3. Incubate at 37 ºC for 1 hour. Note: For adherent cells, gently lift the cells with 0.5 mM EDTA to keep the cells intact, and wash the cells once with serum-containing media prior to incubation with Amplite™ ROS Green. The appropriate incubation time depends on the individual cell type and test compound used. Optimize the incubation time for each experiment.

  4. Treat cells by adding 50 µL of 11X test compounds in the desired buffer (such as PBS or HBSS). For control wells (untreated cells), add the corresponding amount of buffer. 

  5. Incubate the cells at 37 ºC for a desired period of time to induce ROS, protected from light. Note: We treated Jurkat cells with 100 µM TBHP (tert-Butyl hydroperoxide) at 37 ºC for 30 minutes to induce ROS. See Figure 1 for details.

  6. Monitor the fluorescence intensity using a flow cytometer with FL1 channel (Ex/Em = 490/520 nm). Gate on the cells of interest, excluding debris.

Citations


View all 12 citations: Citation Explorer
Ginsenoside Rb1 attenuates high glucose-induced oxidative injury via the NAD-PARP-SIRT axis in rat retinal capillary endothelial cells
Authors: Fan, Chunlan and Ma, Qing and Xu, Meng and Qiao, Yuan and Zhang, Yi and Li, Pin and Bi, Yucong and Tang, Minke
Journal: International journal of molecular sciences (2019): 4936
Danazol mediates collateral sensitivity via STAT3/Myc related pathway in multidrug-resistant cancer cells
Authors: Chang, Ying-Tzu and Teng, Yu-Ning and Lin, Kun-I and Wang, Charles CN and Morris-Natschke, Susan L and Lee, Kuo-Hsiung and Hung, Chin-Chuan
Journal: Scientific reports (2019): 1--11
Notoginsenoside R1 attenuates high glucose-induced endothelial damage in rat retinal capillary endothelial cells by modulating the intracellular redox state
Authors: Fan, Chunlan and Qiao, Yuan and Tang, Minke
Journal: Drug design, development and therapy (2017): 3343
Notoginsenoside R1 attenuates high glucose-induced endothelial damage in rat retinal capillary endothelial cells by modulating the intracellular redox state
Authors: Fan, Chunlan and Qiao, Yuan and Tang, Minke
Journal: Drug Design, Development and Therapy (2017): 3343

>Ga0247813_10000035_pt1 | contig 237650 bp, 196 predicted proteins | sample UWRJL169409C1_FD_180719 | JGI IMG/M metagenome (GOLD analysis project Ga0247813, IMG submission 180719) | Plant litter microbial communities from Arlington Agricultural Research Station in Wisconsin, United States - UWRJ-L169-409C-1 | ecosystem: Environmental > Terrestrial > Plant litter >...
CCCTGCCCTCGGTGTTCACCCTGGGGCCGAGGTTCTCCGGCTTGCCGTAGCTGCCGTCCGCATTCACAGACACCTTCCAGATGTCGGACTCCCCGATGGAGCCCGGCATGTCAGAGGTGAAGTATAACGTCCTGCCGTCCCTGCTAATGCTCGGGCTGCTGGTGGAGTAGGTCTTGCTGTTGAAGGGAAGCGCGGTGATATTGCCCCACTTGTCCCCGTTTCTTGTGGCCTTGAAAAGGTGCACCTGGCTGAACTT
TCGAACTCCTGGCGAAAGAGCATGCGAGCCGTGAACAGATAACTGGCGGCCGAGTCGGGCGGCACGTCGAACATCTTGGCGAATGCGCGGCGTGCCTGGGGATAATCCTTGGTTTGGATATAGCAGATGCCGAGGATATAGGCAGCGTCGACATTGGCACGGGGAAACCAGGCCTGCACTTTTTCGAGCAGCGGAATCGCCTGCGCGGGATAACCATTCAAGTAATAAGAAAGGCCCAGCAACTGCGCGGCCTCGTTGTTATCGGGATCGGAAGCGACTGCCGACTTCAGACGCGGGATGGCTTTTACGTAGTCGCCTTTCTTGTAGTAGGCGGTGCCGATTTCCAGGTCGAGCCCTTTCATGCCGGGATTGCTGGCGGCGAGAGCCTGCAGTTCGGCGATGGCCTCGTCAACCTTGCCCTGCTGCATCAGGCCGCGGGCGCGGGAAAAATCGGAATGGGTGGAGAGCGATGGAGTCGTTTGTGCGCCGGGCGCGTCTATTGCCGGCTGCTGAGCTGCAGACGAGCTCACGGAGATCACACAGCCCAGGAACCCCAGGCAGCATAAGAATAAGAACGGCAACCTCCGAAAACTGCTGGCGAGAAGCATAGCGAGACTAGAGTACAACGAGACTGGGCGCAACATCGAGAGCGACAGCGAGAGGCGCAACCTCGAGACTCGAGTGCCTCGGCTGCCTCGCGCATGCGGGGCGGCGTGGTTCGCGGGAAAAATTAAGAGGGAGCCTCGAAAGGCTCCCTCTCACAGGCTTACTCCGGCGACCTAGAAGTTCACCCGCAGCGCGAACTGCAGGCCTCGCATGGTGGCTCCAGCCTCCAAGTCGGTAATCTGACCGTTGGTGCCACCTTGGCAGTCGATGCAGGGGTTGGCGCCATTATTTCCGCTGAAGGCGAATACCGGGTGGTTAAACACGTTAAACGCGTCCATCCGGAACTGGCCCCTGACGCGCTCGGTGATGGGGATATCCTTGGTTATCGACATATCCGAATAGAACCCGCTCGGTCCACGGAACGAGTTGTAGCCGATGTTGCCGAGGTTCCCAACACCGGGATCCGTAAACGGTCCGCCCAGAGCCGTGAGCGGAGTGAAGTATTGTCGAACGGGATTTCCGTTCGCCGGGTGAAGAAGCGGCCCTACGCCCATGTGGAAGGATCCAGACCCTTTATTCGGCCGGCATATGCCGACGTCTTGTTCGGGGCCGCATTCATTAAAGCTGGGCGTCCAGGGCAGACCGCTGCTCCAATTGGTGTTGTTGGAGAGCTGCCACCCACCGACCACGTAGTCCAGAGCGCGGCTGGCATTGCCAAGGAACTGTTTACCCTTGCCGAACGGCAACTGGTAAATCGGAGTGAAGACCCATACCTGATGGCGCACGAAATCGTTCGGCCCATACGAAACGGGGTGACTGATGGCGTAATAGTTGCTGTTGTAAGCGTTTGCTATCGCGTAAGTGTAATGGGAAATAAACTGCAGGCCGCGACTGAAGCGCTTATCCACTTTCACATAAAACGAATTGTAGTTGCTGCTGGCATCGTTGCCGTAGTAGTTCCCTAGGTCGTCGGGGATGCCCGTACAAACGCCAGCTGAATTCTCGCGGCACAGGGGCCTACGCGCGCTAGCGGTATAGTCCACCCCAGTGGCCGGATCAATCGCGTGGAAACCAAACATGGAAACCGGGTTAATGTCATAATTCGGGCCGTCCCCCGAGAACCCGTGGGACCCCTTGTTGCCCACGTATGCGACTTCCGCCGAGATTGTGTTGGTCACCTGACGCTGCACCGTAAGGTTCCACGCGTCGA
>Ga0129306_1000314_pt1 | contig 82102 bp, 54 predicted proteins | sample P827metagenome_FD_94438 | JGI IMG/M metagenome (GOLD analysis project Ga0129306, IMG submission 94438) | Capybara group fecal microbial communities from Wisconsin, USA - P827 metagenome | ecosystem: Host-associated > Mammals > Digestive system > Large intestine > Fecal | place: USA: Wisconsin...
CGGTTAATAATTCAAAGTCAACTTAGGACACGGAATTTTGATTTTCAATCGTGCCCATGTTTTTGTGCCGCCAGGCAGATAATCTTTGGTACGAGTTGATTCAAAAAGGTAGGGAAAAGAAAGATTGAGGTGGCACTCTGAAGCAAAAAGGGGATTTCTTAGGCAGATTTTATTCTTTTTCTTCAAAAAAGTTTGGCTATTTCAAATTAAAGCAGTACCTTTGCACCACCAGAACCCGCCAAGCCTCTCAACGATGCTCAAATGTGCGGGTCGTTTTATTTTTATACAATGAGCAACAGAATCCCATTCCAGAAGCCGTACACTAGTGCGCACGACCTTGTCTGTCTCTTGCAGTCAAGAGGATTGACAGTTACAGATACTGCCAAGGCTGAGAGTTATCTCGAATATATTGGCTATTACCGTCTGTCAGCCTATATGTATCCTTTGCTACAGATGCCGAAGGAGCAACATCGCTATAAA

Anti-proliferation effect of blue light-emitting diodes against antibiotic-resistant Helicobacter pylori
Authors: Ma, Jianwei and Hiratsuka, Takahiro and Etoh, Tsuyoshi and Akada, Junko and Fujishima, Hajime and Shiraishi, Norio and Yamaoka, Yoshio and Inomata, Masafumi
Journal: Journal of Gastroenterology and Hepatology (2017)
Good hydration and cell-biological performances of superparamagnetic calcium phosphate cement with concentration-dependent osteogenesis and angiogenesis induced by ferric iron
Authors: Zhang, J and Shi, HS and Liu, JQ and Yu, T and Shen, ZH and Ye, JD
Journal: Journal of Materials Chemistry B (2015): 8782--8795
Topiramate Protects Pericytes from Glucotoxicity: Role for Mitochondrial CA VA in Cerebromicrovascular Disease in Diabetes
Authors: Patrick, Ping and Price, Tulin O and Diogo, Ana L and Sheibani, Nader and Banks, William A and Shah, Gul N
Journal: Journal of endocrinology and diabetes (2015)
Superoxide dismutase as a target of clioquinol-induced neurotoxicity
Authors: Kawamura, Kazuyuki and Kuroda, Yukiko and Sogo, Masako and Fujimoto, Miki and Inui, Toshio and Mitsui, Takao
Journal: Biochemical and biophysical research communications (2014): 181--185
Down-regulated peroxisome proliferator-activated receptor γ (PPARγ) in lung epithelial cells promotes a PPARγ agonist-reversible proinflammatory phenotype in chronic obstructive pulmonary disease (COPD)
Authors: Lakshmi, Sowmya P and Reddy, Aravind T and Zhang, Yingze and Sciurba, Frank C and Mallampalli, Rama K and Duncan, Steven R and Reddy, Raju C
Journal: Journal of Biological Chemistry (2014): 6383--6393
Xanthine oxidase inhibition by febuxostat attenuates experimental atherosclerosis in mice
Authors: Nomura, Johji and Busso, Nathalie and Ives, Annette and Matsui, Chieko and Tsujimoto, Syunsuke and Shirakura, Takashi and Tamura, Mizuho and Kobayashi, Tsunefumi and So, Alex and er , undefined and Yamanaka, Yoshihiro
Journal: Scientific reports (2014): 4554